Although I decided to wear my wedding ring for a year after his death (as a respectful gesture to Frank and to keep unwanted male attention at bay), six months in, I felt ready to date.
I had started to miss companionship, the everyday pleasures of having a man in my life.
At a young age, I concluded that widows were different from other women, set apart, other. Not long ago, I met a man with whom I instantly hit it off.
A friend of a friend, he looked me up when he was traveling through New York from Europe.
We went out for drinks and had a great time, telling stories about our childhood and swapping anecdotes about our lives as writers.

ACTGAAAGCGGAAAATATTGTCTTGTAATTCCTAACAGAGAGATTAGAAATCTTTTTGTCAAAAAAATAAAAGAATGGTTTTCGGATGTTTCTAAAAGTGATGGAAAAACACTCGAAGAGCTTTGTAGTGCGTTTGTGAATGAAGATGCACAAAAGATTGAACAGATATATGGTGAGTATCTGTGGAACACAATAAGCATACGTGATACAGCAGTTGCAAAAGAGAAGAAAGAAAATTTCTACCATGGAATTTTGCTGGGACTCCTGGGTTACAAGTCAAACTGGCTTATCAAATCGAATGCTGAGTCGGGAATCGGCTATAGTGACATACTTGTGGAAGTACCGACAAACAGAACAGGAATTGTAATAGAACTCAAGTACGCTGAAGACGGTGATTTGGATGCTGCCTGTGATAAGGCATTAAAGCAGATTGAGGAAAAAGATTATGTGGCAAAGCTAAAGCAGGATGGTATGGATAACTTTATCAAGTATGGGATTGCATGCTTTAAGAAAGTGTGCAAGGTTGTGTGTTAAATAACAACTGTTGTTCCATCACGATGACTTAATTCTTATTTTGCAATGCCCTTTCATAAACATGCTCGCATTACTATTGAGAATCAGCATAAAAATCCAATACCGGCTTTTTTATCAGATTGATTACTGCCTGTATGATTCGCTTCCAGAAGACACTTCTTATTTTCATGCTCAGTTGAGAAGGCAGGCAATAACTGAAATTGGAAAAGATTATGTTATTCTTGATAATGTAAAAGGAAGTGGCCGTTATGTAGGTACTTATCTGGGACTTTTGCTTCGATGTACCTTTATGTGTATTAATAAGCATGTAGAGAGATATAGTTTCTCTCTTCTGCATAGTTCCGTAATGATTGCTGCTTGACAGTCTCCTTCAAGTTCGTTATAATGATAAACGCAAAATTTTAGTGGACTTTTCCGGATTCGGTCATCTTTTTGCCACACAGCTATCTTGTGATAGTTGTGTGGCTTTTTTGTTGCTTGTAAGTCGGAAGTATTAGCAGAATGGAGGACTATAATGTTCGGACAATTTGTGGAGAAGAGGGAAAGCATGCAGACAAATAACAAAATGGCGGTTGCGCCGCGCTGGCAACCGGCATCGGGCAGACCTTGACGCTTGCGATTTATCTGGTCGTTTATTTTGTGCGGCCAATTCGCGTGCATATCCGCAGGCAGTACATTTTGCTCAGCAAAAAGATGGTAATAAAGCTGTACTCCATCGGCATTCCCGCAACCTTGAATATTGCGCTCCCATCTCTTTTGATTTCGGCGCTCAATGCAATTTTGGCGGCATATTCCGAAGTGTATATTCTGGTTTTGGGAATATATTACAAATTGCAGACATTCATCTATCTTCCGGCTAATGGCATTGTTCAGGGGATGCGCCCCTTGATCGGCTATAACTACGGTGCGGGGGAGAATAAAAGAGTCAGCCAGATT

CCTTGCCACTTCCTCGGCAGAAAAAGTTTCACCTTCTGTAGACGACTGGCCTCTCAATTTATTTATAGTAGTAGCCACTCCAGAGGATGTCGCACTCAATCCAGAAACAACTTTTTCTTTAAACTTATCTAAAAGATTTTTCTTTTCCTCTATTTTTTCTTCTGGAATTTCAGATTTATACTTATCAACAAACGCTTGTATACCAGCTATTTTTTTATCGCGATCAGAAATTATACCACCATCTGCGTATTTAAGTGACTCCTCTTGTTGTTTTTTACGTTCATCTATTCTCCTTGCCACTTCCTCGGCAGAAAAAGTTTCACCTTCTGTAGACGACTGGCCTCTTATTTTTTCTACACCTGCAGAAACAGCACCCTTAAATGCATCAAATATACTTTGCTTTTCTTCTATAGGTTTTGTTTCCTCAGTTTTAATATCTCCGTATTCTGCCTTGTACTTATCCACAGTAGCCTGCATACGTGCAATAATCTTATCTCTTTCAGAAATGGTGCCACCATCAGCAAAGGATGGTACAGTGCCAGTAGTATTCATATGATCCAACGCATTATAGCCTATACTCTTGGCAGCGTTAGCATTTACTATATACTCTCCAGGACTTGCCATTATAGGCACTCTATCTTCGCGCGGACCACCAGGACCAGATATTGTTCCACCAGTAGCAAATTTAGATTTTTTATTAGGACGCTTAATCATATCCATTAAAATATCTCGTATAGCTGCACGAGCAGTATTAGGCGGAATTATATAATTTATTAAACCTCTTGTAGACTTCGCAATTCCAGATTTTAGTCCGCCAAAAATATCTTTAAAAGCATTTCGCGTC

My 42-year-old husband, Frank, had been dead for a month, but it still said "Married." Then, in a surreal, only-in-the-21st-century moment, I changed it to "Widowed." I hesitated, but I had to do it: No word but So, at age 39, after seven years of marriage, I was no longer married; I was a widow.But I felt torn between feeling very attached to his memory and also taking tentative steps toward a future without him.Widowhood also has had a strange sanctifying effect on how men perceive me.The path that led me from wife to widow had been long, crooked, and painful.I had spent the previous two years watching my husband fight, with grace and heartbreaking optimism, a rare and aggressive form of esophageal cancer.